As a young adult, I was introduced to the concept of lucid dreaming and my fascination with this topic was immediately piqued. The mere idea of being aware and in control of one’s own dreams is undeniably alluring. The possibility of soaring through the sky, effortlessly walking through solid structures or encountering illustrious personalities within the depths of our own subconscious is both alluring and enthralling. The world of lucid dreaming promises a limitless world of boundless possibilities, where imagination knows no bounds.

Lucid dreaming simply means a dream where you’re aware that you’re dreaming, while you are still asleep. There is of course a huge spectrum of what can occur in the dream within this definition – from a fleeting, passive awareness you are in a dream to taking full control of the dream and being able to direct it.

In research at sleep laboratories, if people are capable of signalling with eye movements while clearly in rapid eye movement (REM) sleep, then “generally we agree that they were lucid dreaming”, says Karen Konkoly, a PhD researcher in psychology at Northwestern University in Illinois. (REM is the phase of sleep where regular dreaming occurs.)

While some people experience lucid dreaming spontaneously, for others it only occurs after an external stimulus (such as having a conversation, watching a video or reading an article about lucid dreaming), or sometimes after a lot of hard work trying to achieve one.

“There are people who can learn [to do it] within days and other people need three months,” says Michael Schredl, a researcher at the sleep laboratory in the Central Institute of Mental Health in Mannheim, Germany. “I, for example, trained almost three months before getting lucid dreams. So it’s a very, very strong variation between persons.”

Studies have found that the main motivation for lucid dreaming is simply to have fun or fulfil wishes – whether that be by flying or having sex. But many people also use lucid dreaming to help manage nightmares or bad dreamssolve problems, explore creative ideas or insights, or practice skills.

Some research has found that participants who practice simple motor skills in their lucid dreams – such as finger-tapping – significantly improve in their ability during waking life compared with control groups. One study found that people who clenched their hands during lucid dreams showed activation in the same motor cortex areas as in the waking state. It has even been suggested that lucid dreaming could be used to treat serious psychological disorders such as clinical depression and PTSD.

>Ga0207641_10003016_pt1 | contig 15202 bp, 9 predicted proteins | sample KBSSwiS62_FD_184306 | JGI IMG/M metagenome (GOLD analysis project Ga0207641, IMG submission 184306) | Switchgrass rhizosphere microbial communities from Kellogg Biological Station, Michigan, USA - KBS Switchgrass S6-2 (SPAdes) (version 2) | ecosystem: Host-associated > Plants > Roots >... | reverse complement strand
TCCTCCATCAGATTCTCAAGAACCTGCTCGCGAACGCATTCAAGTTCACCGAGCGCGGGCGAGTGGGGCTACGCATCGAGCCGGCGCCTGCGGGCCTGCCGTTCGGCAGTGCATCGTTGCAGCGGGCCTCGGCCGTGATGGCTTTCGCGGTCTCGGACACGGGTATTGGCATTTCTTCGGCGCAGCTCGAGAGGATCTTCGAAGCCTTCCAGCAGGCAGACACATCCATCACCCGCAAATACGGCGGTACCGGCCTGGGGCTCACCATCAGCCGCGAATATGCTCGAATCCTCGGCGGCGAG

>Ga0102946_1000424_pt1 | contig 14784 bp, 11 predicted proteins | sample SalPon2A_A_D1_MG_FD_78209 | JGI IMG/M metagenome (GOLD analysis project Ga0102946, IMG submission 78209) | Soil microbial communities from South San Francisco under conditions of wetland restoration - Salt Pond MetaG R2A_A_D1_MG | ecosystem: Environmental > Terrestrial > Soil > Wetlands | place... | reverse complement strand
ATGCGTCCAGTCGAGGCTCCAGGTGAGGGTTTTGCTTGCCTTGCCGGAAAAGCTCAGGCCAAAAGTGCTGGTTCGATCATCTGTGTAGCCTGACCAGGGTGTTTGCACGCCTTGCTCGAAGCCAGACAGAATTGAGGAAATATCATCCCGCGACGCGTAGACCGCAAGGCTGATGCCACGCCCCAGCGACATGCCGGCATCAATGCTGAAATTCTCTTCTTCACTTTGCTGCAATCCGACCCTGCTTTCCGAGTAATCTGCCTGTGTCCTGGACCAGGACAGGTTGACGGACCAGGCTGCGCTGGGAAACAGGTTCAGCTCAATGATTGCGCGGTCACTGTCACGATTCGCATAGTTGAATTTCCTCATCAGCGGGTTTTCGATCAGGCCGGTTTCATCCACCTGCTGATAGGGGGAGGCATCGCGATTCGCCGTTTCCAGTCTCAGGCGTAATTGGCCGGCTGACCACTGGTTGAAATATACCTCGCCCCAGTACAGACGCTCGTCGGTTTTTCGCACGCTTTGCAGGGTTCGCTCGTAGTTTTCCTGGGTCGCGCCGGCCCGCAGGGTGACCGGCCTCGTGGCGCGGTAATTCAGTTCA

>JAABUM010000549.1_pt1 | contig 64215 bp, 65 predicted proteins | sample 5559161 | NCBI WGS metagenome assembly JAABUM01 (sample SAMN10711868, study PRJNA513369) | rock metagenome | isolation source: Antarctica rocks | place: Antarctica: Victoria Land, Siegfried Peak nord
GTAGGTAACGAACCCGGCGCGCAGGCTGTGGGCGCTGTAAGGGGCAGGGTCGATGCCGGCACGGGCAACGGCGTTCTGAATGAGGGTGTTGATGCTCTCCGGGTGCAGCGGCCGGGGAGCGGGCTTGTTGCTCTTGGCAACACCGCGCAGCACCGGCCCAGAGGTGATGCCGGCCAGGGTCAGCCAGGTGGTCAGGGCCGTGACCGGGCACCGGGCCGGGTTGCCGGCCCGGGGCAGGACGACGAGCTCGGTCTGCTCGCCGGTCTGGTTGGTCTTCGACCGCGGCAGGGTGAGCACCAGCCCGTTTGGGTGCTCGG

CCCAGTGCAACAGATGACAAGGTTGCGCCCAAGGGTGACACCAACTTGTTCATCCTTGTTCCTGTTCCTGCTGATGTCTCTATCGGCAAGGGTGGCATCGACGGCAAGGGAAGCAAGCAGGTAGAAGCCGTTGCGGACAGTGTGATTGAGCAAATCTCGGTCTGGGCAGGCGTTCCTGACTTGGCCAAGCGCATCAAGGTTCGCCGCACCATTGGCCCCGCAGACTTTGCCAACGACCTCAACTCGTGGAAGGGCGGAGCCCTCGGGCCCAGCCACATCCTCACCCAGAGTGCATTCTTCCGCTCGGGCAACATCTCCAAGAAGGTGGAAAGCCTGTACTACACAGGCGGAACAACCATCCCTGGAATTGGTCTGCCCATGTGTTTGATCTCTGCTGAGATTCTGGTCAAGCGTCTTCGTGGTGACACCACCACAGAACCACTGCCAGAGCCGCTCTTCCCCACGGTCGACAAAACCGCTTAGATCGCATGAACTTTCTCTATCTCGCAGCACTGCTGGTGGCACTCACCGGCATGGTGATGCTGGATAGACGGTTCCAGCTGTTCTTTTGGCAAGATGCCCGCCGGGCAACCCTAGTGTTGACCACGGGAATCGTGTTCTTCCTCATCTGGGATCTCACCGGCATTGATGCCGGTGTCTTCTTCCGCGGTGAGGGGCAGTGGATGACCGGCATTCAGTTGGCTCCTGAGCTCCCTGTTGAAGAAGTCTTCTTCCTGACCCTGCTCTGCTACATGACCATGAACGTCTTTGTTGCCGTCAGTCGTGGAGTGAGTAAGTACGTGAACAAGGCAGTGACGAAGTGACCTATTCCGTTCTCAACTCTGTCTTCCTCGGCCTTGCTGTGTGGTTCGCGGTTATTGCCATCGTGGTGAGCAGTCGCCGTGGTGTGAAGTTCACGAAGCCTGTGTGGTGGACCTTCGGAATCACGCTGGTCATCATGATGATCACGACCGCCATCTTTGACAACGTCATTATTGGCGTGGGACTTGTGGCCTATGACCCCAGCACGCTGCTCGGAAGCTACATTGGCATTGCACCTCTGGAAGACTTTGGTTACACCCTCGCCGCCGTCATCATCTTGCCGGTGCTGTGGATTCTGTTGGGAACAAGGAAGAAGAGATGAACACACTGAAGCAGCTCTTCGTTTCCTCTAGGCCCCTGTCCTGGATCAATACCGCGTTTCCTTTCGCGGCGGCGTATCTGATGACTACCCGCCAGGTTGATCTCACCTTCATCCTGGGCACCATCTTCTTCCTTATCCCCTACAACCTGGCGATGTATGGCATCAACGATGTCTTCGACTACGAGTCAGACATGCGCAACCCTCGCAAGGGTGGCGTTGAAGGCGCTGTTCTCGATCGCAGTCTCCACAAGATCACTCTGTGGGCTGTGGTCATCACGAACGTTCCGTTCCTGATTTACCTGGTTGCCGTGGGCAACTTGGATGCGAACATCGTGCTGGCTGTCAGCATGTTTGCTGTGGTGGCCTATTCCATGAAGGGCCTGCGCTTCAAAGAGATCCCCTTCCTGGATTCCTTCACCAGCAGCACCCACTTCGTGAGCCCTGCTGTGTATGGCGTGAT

However some of the techniques used to lucid dream may not be a good idea for people with certain mental health conditions, such as presentations of schizophrenia where people are struggling to tell the difference between fantasy and reality, notes Denholm Aspy, a visiting research fellow in psychology at the University of Adelaide in Australia.

Most lucid dreamers begin having lucid dreams naturally and spontaneously, but lucid dreaming can be learned intentionally with the right methods (Credit: Emmanuel Lafont)

Most lucid dreamers begin having lucid dreams naturally and spontaneously, but lucid dreaming can be learned intentionally with the right methods (Credit: Emmanuel Lafont)

After first hearing about lucid dreaming in the early 2000s, I started to keep a dream diary and soon had my first lucid dream. It was a pretty mundane affair. I was walking down a street near my school and bumped into a friend who I stopped to chat to.

For some reason, this conversation had a sheen of unreality to it, triggering the realization I was in a dream. I proceeded to shout that fact gleefully at my friend then immediately jumped into the air to begin flying, the classmate waving after me in bemusement. Shortly after I lost the dream.

Over the years I’ve had a handful more lucid dreams, often prompted by conversions or media about lucid dreaming (in particular after watching the film Waking Life, a hazy, digitally rotoscoped film about a man who realizes he is trapped in a dream).

It puts me somewhere in the average of the population when it comes to experiencing lucid dreaming. In a 1998 survey of the dream behaviour of 1,000 Austrians, 26% reported sometimes having lucid dreams. A 2011 survey of 900 German adults found half of them reported ever having had a lucid dream, and it was more common among women and younger people. A 2016 meta-analysis (a study pulling together and assessing multiple other studies) had similar results.

Most lucid dreamers have these dreams naturally and spontaneously, rather than intentionally. Most often, natural lucid dreams begin in adolescence, sometimes as a coping mechanism for frequent nightmares, says Tadas Stumbrys, assistant professor in psychology at Vilnius University in Lithuania.

But whether you begin spontaneously or deliberately, the number of lucid dreams and level of control over your dreams tends to be similar, adds Stumbrys, though natural lucid dreamers tend to have slightly longer lucid dreams than those who have self-trained.

Since people who have lucid dreams frequently are rare, researchers can find it hard to achieve high success rates in prompting lucid dreams, making it hard to study – especially in lab settings. This is why a large focus of research currently is simply to find which techniques work best. “Right now, we don’t have a single technique which can induce lucid dreams reliably and with a high success rate,” says Stumbrys.

Nevertheless, there are some easy ways that lucid dreaming can be facilitated, he adds. People with good dream recall, for example, are more likely to remember having had lucid dreams. Dream recall can be improved by keeping a dream journal, recording a voice note on your phone about your dreams, or simply replaying your dreams in your mind for 10 minutes after you first wake up, says Aspy. All help you to become more familiar with your dream environments, and thus learn about the common attributes of your dreams.